Project NameShrouded House by BKK Architects
Photographer DetailsPeter Bennetts
Shrouded house features timber extensively, both in external and internal applications. Timber is used as a warm juxtaposition to the heavy masonry application that makes up the bulk of the other materials. The light timber contrasts both texturally and in colour, whilst bringing a lightness and playfulness against the heavy brick and concrete.
The programming of the house is designed to maximise natural light. Circulation spaces are kept to the central core, whilst habitable spaces are kept to the exterior walls. Large openings on the north facade maximise light to habitable space, with skylights providing natural ambience to the circulation spaces.
Formerly the site of a single storey California bungalow, the new residence utilises only 50% of the original footprint, but maintains the same internal area, maximising outdoor spaces.
BKK were the architects of the project, while ACOR Kersulting provided engineering consulting and Grenville Architectural Construction were the projects builders.
Shrouded House is a continued exploration of the nature and language of space by BKK Architects. The design prioritises liveability and programming of space, rather than ‘architecture as object’, which can fail to address practical design. The house is designed to adapt to the changing needs of the clients, who have teenage children. The space can accomodate the clients, their family and extended family, all with equal ease.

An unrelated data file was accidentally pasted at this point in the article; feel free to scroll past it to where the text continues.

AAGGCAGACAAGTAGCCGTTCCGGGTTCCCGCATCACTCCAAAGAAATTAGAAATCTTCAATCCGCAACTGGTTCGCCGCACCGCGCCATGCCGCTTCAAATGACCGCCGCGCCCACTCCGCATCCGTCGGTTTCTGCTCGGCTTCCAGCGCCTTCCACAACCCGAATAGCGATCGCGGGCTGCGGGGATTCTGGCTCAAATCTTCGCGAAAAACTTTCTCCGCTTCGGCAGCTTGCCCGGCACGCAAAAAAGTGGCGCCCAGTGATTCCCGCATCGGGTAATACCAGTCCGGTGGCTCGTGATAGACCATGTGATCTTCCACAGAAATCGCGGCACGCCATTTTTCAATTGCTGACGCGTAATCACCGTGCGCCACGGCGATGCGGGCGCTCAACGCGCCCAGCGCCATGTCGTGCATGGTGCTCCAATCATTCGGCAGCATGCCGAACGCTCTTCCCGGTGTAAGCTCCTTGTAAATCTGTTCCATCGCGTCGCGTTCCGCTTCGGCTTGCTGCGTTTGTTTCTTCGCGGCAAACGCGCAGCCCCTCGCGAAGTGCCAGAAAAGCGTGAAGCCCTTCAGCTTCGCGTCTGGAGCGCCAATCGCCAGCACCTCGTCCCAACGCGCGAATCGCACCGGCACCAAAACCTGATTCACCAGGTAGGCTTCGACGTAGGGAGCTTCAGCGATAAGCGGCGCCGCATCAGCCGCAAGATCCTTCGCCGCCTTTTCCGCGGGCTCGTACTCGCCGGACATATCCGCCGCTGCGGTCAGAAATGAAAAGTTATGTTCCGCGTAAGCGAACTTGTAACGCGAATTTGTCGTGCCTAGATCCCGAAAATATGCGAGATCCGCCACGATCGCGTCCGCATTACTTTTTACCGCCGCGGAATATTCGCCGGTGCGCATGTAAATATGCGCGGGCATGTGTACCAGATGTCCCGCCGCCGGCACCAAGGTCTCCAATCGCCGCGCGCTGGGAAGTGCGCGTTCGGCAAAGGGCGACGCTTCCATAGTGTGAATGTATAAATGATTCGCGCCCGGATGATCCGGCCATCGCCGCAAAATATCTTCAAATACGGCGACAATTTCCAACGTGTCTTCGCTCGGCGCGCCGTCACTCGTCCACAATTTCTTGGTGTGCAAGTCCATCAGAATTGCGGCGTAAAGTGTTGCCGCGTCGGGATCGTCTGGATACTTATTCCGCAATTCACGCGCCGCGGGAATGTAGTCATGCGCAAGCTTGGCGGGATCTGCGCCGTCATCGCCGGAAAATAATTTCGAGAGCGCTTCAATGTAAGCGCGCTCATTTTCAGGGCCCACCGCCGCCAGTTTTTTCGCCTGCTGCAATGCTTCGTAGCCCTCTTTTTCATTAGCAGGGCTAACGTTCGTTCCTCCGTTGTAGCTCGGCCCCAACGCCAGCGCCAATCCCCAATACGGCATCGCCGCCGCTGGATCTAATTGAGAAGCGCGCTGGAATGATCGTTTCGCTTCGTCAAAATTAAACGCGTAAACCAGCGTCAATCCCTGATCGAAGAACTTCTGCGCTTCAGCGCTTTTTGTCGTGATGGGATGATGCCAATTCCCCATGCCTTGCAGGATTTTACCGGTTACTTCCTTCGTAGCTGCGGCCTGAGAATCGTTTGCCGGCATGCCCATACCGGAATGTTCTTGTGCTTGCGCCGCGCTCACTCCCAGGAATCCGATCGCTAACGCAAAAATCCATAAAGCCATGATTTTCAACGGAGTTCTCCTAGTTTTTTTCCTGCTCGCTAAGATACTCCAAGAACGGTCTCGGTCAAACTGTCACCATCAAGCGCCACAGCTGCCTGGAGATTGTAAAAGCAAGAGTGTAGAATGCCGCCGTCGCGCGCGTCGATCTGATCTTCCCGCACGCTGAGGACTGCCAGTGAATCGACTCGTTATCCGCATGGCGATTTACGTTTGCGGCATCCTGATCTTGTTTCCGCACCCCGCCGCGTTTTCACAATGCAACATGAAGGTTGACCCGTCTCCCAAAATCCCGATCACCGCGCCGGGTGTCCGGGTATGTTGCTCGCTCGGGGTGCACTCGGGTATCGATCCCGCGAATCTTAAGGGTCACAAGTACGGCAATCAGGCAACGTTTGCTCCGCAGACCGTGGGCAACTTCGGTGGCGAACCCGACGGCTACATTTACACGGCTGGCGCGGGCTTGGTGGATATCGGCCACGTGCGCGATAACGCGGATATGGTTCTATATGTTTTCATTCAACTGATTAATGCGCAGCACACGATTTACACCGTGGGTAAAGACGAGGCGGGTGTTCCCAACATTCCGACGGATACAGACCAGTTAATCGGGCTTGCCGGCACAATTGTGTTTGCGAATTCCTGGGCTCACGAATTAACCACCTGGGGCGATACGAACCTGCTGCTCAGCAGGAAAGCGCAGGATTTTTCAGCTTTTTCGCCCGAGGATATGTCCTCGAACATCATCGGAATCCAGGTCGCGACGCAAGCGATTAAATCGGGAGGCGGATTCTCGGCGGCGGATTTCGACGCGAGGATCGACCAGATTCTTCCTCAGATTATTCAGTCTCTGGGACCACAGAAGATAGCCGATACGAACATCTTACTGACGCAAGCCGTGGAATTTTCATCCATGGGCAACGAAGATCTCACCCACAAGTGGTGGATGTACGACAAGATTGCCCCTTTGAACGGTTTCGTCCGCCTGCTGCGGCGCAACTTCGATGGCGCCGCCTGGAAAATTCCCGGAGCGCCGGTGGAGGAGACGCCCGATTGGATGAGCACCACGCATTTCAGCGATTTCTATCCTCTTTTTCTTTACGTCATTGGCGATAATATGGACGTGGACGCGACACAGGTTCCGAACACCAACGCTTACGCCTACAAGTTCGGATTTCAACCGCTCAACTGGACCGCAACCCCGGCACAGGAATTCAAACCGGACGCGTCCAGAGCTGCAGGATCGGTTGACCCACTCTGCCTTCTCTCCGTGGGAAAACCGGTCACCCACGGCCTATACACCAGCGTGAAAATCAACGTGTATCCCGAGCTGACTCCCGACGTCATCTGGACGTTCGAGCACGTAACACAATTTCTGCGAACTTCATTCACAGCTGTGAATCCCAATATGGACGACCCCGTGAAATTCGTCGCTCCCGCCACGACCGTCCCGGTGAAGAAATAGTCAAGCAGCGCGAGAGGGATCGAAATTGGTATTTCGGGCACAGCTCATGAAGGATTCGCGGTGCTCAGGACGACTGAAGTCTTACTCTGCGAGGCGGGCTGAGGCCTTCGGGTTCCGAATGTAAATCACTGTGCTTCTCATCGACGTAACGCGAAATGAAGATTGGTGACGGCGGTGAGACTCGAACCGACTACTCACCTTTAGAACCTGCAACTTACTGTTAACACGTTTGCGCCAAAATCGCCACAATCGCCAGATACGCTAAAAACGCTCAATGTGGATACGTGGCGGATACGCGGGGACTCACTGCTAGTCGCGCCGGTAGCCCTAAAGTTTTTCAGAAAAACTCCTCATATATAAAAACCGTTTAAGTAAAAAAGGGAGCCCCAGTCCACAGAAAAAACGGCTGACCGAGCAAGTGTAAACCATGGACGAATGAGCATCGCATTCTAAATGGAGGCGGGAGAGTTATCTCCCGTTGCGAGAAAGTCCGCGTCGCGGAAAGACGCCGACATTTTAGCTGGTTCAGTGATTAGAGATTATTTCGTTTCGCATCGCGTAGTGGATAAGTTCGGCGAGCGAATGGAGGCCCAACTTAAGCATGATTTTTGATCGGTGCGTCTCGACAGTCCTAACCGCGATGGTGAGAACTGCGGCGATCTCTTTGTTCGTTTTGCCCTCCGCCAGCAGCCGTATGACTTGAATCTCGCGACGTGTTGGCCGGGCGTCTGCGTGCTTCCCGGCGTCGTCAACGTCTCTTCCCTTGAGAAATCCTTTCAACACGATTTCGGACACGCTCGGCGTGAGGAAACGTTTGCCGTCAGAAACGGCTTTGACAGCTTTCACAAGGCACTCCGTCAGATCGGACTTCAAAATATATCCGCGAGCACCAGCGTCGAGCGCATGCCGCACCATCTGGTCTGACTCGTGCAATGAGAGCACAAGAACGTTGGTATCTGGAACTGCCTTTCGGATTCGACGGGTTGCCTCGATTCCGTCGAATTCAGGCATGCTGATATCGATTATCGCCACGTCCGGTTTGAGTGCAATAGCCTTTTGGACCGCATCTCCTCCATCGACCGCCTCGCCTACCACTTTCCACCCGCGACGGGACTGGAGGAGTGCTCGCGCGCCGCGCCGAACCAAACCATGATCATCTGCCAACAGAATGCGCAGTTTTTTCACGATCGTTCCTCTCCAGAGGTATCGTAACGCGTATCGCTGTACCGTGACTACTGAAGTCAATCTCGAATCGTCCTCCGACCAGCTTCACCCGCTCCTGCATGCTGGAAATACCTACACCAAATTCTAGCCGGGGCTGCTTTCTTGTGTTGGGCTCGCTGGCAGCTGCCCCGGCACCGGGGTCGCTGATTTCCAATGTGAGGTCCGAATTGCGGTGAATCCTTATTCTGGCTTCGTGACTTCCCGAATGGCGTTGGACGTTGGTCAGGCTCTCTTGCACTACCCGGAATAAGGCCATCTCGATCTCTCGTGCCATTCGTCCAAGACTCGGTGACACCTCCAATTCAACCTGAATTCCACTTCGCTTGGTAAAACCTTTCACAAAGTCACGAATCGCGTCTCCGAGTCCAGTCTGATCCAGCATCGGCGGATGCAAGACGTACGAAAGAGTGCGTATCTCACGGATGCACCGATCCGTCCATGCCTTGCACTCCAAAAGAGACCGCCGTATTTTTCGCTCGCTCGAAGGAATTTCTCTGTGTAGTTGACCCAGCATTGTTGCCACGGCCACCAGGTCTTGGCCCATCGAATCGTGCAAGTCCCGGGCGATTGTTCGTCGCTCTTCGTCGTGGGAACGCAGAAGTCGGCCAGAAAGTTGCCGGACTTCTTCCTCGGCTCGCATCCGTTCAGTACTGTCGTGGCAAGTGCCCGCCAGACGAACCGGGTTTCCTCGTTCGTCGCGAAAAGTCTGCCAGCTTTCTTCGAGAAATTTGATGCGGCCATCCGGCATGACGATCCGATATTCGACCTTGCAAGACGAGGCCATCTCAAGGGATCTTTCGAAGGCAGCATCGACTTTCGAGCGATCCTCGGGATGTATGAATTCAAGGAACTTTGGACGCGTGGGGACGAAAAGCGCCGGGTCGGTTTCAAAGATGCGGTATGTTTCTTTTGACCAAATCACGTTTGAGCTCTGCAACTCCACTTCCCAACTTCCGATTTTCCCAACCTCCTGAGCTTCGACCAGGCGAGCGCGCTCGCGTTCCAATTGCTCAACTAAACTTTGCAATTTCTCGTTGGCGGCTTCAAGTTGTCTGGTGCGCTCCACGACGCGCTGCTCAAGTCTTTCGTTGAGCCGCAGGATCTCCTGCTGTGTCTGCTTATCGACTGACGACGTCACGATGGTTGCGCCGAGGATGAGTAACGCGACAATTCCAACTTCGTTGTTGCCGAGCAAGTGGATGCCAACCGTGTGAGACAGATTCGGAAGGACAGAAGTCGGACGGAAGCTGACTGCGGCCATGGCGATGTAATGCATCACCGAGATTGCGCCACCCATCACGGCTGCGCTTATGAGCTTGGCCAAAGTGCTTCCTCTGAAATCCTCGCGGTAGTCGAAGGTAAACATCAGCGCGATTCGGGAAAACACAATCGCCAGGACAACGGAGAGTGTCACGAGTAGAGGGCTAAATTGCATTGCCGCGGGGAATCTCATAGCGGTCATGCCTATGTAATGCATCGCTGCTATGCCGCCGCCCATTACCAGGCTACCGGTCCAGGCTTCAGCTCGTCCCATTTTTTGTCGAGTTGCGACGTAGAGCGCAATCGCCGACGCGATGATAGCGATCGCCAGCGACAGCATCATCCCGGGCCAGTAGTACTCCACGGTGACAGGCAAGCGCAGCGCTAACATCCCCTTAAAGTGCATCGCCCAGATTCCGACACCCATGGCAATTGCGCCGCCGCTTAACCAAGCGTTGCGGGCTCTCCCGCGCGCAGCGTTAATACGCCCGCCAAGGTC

Structurally, Shrouded House relies heavily on engineered timber products. The floor system is comprised of Glulam joists and bearers, while the rafters and roof system is made from LVL beams. Wall elements are mainly masonry construction. The external pergola is also constructed from Glulam beams.
The existing timber fence on the property featured a curvilinear form, which was exploited by the architects, and used as a starting point for a curvilinear motif throughout the residence. The curved line is continued around the edge of the pool, before dramatically sweeping upwards into the facade, occasionally revealing rugged brickwork behind the timber cladding. The same technique is used to reveal window openings dotted throughout the facade.
Cladding on the exterior of the structure and fencing is shiplapped silvertop ash. An outdoor living room on the first floor is both deck and living space, and is entirely clad in dressed silvertop ash.
The curved motif continues throughout to the interior the residence, forming the main feature element of the entrance; a curved timber and brick wall forming a grand staircase. Exposed timber beams are a recurring aesthetic element of the interior spaces, particularly the generous downstairs living spaces.
Timber clads one side of the first floor hallway, meandering through the house and fully releasing outside, fully cladding the covered outdoor living space. Wall lining is silvertop ash, and the stairs are constructed from blackbutt.